Bruce
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Offline Figleaf

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Re: Troubled coins
« Reply #267 on: April 02, 2021, 09:07:44 PM »
The penny looks dry. Maybe it was found in acidic soil, like forest land? It will benefit from an extended (say a month, but two months is fine also) olive oil soak. Wash without rubbing or using soap and dry really well to neutralise. This will turn the pink, exposed metal into satiny chocolate brown and it will take off some of the green, without doing harm to the patina.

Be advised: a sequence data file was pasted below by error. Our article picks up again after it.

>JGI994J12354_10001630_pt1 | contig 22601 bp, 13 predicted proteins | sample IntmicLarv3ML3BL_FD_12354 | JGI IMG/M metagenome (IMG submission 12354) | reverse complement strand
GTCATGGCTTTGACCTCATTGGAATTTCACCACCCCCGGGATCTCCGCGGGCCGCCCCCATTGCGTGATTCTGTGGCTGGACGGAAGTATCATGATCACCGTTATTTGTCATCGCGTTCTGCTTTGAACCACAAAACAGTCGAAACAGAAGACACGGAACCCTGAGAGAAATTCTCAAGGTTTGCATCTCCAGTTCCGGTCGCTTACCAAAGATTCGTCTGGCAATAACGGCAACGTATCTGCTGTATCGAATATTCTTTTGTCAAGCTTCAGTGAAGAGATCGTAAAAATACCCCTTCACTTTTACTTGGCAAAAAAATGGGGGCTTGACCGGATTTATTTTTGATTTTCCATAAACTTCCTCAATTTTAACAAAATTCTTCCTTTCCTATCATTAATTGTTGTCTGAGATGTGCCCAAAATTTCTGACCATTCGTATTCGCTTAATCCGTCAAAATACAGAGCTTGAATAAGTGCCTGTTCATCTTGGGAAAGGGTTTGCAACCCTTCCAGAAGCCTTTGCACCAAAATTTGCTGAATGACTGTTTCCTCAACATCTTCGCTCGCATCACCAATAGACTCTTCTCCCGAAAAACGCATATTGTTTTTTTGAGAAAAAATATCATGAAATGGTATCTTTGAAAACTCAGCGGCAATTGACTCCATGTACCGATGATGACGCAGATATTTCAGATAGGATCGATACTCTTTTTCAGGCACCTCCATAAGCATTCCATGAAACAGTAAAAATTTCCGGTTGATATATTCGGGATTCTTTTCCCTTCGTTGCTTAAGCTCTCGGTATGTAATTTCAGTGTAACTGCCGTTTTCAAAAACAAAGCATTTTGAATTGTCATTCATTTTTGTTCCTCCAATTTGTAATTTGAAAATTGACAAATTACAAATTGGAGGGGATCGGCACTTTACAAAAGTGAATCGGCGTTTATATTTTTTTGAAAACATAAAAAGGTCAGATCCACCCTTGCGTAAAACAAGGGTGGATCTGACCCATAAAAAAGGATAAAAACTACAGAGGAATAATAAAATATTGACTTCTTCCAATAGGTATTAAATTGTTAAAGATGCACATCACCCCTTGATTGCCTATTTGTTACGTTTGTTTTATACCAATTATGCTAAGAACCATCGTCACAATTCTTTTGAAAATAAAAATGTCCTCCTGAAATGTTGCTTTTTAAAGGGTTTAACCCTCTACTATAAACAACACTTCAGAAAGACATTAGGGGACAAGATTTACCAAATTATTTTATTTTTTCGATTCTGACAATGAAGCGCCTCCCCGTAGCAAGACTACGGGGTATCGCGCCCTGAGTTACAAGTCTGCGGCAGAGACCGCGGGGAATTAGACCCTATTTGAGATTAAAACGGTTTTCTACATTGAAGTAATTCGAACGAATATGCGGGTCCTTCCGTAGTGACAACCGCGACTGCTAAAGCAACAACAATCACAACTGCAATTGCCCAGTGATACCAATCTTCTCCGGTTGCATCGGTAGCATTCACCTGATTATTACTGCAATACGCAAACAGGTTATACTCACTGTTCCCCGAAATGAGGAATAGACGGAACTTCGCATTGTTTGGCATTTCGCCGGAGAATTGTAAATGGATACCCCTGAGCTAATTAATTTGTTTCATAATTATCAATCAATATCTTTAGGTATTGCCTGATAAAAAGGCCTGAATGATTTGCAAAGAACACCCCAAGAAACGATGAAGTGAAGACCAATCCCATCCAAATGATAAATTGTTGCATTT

Choose low acid olive oil. Greek is best but quasi-impossible to find. Italian will do. Try to avoid Spanish olive oil. Read what's on the label, many Italian sounding names printed large hide oil sourced in Spain according to the small letters and if there is no country mentioned it's sure to be Spanish. Preferable to cooking in butter, but no good for metal.

Peter
An unidentified coin is a piece of metal. An identified coin is a piece of history.

Offline CTX3030

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Re: Troubled coins
« Reply #268 on: April 03, 2021, 11:46:41 AM »
In today’s post. Found by a dealer in Co. Galway whilst sorting through coins.

Eire 1964 florin. Countermark UDA


Offline brandm24

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Re: Troubled coins
« Reply #269 on: April 03, 2021, 12:03:50 PM »
Thanks for posting it, CTX.

Bruce